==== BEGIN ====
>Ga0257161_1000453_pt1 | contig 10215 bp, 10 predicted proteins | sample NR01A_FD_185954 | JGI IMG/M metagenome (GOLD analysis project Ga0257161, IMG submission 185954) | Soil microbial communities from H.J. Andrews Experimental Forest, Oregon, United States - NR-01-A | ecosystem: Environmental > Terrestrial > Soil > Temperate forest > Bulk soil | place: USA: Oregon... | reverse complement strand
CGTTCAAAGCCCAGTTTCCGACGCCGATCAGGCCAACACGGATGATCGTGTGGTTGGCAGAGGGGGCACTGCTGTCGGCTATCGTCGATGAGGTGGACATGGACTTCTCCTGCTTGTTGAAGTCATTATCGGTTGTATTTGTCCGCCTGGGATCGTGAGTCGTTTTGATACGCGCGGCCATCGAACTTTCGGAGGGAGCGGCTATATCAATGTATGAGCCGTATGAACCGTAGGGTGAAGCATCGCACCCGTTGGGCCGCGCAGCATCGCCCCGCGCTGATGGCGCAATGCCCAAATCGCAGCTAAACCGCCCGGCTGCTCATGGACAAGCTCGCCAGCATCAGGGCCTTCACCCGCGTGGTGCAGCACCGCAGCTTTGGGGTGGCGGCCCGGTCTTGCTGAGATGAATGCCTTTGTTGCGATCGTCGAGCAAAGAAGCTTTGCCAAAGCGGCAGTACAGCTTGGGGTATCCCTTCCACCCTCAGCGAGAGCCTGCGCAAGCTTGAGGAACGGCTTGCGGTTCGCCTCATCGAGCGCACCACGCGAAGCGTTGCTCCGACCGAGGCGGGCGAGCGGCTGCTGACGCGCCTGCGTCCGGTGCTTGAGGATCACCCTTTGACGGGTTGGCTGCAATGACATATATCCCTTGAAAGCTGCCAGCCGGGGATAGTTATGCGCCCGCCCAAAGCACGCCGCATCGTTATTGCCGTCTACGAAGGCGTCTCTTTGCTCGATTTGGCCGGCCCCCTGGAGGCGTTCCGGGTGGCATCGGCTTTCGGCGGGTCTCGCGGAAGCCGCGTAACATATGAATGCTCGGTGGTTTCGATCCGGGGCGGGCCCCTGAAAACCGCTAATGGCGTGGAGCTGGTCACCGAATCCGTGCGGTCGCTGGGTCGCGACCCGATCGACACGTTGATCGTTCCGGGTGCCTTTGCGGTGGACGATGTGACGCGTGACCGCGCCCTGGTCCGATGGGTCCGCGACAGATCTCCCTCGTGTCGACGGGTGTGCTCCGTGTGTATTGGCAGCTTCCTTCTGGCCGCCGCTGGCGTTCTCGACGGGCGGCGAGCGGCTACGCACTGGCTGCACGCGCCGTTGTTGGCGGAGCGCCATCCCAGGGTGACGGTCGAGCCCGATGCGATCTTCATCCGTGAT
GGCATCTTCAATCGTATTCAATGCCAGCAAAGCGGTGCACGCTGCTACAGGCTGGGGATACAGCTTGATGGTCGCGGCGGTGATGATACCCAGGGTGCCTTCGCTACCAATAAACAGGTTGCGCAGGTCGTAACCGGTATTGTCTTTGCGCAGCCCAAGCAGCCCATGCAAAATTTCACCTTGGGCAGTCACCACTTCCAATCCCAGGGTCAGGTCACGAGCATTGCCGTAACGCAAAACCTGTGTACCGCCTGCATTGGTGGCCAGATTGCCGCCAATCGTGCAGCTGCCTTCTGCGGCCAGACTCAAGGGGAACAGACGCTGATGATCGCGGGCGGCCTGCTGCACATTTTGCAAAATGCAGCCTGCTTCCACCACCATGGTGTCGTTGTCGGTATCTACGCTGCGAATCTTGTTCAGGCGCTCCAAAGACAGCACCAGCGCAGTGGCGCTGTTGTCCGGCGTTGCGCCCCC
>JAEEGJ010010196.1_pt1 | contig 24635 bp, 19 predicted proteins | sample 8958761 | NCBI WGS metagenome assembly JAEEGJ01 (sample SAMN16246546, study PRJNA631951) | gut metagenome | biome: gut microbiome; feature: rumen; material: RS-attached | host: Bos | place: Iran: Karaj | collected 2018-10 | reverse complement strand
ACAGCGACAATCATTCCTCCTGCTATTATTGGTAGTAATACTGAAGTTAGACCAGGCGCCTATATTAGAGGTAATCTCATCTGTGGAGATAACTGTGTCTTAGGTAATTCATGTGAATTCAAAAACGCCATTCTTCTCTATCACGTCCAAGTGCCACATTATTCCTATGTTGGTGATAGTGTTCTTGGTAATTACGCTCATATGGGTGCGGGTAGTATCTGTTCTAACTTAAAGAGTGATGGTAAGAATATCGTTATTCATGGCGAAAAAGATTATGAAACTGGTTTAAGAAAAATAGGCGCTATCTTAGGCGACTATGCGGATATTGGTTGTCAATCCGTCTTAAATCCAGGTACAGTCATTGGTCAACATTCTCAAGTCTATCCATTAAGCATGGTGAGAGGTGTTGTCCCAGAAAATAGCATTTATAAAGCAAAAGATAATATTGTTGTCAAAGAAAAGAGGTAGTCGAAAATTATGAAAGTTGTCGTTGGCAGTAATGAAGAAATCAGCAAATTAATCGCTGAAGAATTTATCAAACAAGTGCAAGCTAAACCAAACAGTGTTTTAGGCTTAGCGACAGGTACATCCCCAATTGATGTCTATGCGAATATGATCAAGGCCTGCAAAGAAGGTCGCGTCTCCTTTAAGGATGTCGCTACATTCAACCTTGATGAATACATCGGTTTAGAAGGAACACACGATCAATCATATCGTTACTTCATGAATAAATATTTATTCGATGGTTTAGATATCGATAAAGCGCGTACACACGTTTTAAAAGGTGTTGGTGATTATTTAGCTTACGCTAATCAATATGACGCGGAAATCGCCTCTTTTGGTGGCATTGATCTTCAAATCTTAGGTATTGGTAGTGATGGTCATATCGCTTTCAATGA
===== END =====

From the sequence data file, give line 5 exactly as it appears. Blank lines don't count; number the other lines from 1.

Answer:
ACAGCGACAATCATTCCTCCTGCTATTATTGGTAGTAATACTGAAGTTAGACCAGGCGCCTATATTAGAGGTAATCTCATCTGTGGAGATAACTGTGTCTTAGGTAATTCATGTGAATTCAAAAACGCCATTCTTCTCTATCACGTCCAAGTGCCACATTATTCCTATGTTGGTGATAGTGTTCTTGGTAATTACGCTCATATGGGTGCGGGTAGTATCTGTTCTAACTTAAAGAGTGATGGTAAGAATATCGTTATTCATGGCGAAAAAGATTATGAAACTGGTTTAAGAAAAATAGGCGCTATCTTAGGCGACTATGCGGATATTGGTTGTCAATCCGTCTTAAATCCAGGTACAGTCATTGGTCAACATTCTCAAGTCTATCCATTAAGCATGGTGAGAGGTGTTGTCCCAGAAAATAGCATTTATAAAGCAAAAGATAATATTGTTGTCAAAGAAAAGAGGTAGTCGAAAATTATGAAAGTTGTCGTTGGCAGTAATGAAGAAATCAGCAAATTAATCGCTGAAGAATTTATCAAACAAGTGCAAGCTAAACCAAACAGTGTTTTAGGCTTAGCGACAGGTACATCCCCAATTGATGTCTATGCGAATATGATCAAGGCCTGCAAAGAAGGTCGCGTCTCCTTTAAGGATGTCGCTACATTCAACCTTGATGAATACATCGGTTTAGAAGGAACACACGATCAATCATATCGTTACTTCATGAATAAATATTTATTCGATGGTTTAGATATCGATAAAGCGCGTACACACGTTTTAAAAGGTGTTGGTGATTATTTAGCTTACGCTAATCAATATGACGCGGAAATCGCCTCTTTTGGTGGCATTGATCTTCAAATCTTAGGTATTGGTAGTGATGGTCATATCGCTTTCAATGA